“Happy Happy” is a winning comedy that gets good-natured fun out of characters behaving quite badly. While first-time feature director Anne Sewitsky wobbles a bit incorporating some of the eventual darker notes in the script by Ragnhild Tronvoll (also making her debut), pic ultimately pulls off a fairly ambitious narrative agenda with a wrap both credible and crowdpleasing. Foreign sales prospects are upbeat for the Sundance grand jury prizewinner, with remake rights potentially a hot commodity.
Genial Sigve (Henrik Rafaelsen) and edgier Elisabeth (Maibritt Saerens) are sophisticated new arrivals in a snowy Norwegian backwater, along with little Noa (Ram Shihab Ebedy), a wide-eyed Ethiopian adoptee who doesn’t talk much. They’re received with near-hysterical enthusiasm by neighbor Kaja (Agnes Kittelsen), a schoolteacher whose excessive perkiness seems to compensate for the sour humor of husband Eirik (Joachim Rafaelsen). Sensing the tension between them, only child Theodor (Oskar Hernaes Brandso) has opted to side with his dad.
The two young boys make fast friends, even if Theo’s ideas about Noe’s African slavery heritage are decidedly politically incorrect. Over a couple of dinners, the adults quickly discover the cracks in each other’s relationships. When Sigve blurts out that they have moved here to separate Elisabeth from an extramarital affair, neglected and sexually desperate Kaja’s response is to impulsively offer him her own carnal favors. They immediately plunge into a liaison that’s physically revelatory, at least for Kaja, and provides the warmth neither gets from his or her spouse. Meanwhile it becomes clear that Eirik’s “hunting trips” are of the “Brokeback Mountain” variety, seeking game not suitable for family consumption.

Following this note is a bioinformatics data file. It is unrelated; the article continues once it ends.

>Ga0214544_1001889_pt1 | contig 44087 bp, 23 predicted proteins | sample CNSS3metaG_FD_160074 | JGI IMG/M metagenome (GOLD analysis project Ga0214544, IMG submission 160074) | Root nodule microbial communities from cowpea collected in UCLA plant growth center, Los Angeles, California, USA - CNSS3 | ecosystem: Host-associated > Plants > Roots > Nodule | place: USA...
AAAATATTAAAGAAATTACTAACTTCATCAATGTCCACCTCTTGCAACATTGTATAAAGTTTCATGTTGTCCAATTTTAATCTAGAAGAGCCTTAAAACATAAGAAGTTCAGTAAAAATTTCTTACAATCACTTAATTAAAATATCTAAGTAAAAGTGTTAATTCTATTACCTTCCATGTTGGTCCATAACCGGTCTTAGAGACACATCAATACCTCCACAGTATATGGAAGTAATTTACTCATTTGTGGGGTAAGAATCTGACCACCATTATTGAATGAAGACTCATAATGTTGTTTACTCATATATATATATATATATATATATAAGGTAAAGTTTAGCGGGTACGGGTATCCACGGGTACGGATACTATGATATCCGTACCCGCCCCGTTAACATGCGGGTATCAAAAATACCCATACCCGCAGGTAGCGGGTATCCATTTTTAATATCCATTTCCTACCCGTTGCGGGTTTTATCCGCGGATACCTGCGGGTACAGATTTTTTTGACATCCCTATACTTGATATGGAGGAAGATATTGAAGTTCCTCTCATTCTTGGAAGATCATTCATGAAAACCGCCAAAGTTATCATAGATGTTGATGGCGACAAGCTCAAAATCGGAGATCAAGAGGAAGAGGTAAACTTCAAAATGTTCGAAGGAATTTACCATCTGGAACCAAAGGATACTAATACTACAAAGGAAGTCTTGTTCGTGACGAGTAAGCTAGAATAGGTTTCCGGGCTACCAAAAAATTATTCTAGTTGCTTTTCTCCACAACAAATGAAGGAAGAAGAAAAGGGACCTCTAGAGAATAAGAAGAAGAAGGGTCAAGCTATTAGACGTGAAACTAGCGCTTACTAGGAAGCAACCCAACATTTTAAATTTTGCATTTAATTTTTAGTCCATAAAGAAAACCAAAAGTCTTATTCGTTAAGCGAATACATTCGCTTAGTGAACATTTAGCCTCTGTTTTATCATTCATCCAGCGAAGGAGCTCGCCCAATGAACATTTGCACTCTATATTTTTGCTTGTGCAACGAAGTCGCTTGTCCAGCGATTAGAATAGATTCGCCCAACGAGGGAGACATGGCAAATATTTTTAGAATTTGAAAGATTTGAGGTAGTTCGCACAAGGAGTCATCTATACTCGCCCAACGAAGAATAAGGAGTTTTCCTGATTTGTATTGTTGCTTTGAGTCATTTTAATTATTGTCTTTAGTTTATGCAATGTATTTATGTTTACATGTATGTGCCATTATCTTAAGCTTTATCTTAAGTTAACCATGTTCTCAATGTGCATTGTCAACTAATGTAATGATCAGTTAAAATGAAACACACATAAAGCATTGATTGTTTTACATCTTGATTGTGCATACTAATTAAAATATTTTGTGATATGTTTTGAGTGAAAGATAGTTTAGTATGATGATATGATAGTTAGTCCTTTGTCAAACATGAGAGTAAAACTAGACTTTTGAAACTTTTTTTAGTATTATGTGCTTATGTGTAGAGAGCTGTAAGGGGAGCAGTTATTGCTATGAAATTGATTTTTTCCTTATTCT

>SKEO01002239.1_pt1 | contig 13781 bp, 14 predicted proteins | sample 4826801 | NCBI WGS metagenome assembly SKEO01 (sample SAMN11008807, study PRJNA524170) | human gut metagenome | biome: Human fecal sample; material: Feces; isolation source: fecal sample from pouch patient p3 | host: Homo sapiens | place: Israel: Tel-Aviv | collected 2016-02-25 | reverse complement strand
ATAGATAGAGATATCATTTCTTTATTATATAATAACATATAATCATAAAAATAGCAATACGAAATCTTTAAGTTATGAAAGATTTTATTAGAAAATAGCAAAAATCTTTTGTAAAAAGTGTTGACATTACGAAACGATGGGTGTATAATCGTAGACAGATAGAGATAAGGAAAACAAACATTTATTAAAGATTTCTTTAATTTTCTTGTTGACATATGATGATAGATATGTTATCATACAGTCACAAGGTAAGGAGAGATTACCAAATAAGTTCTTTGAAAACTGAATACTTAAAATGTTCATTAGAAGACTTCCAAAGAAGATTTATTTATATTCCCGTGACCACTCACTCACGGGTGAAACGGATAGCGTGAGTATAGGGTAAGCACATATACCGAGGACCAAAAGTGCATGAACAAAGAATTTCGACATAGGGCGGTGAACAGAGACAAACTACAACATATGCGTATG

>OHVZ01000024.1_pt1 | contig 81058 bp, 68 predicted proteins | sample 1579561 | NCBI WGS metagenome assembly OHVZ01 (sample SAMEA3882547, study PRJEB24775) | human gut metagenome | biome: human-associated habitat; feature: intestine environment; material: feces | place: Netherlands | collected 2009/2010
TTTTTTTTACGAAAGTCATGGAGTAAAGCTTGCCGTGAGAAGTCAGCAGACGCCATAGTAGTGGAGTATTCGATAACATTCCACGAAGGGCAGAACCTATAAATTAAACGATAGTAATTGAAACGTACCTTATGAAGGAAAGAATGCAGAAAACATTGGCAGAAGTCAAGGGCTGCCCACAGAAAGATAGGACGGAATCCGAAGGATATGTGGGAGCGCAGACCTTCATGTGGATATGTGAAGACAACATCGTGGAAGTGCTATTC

Once all secrets are forced out, the two shaken households temporarily reshuffle their occupancy assignments before order — albeit a new order — is restored.
Pic’s friendly air is a major plus given that some of the behaviors displayed here cross a comedic line into the seriously cruel and irresponsible. Sewitsky isn’t an adept enough director yet to pull off seamlessly all the tonal shifts required, and Tronvoll’s very bright script has a few small but notable gaps that should have been filled in. (In particular, we see Noa interact with his adoptive parents so little it sometimes seems they’ve forgotten they’re raising a child.) But her writing is incisive even when it risks pushing the envelope farther than the feature’s lightly farcical emphasis can handle. And “Happy Happy” comes up with a terrific Greek-chorus device that restores good humor at the darkest moments: merrily incongruous entre’act performances of traditional American spirituals and hymns by an a cappella male quartet.
Perfs are first-rate. Professionally packaged, smartly paced pic could have paid more attention to its nondescript visual presentation. Original-language title translates as “Insanely Happy.”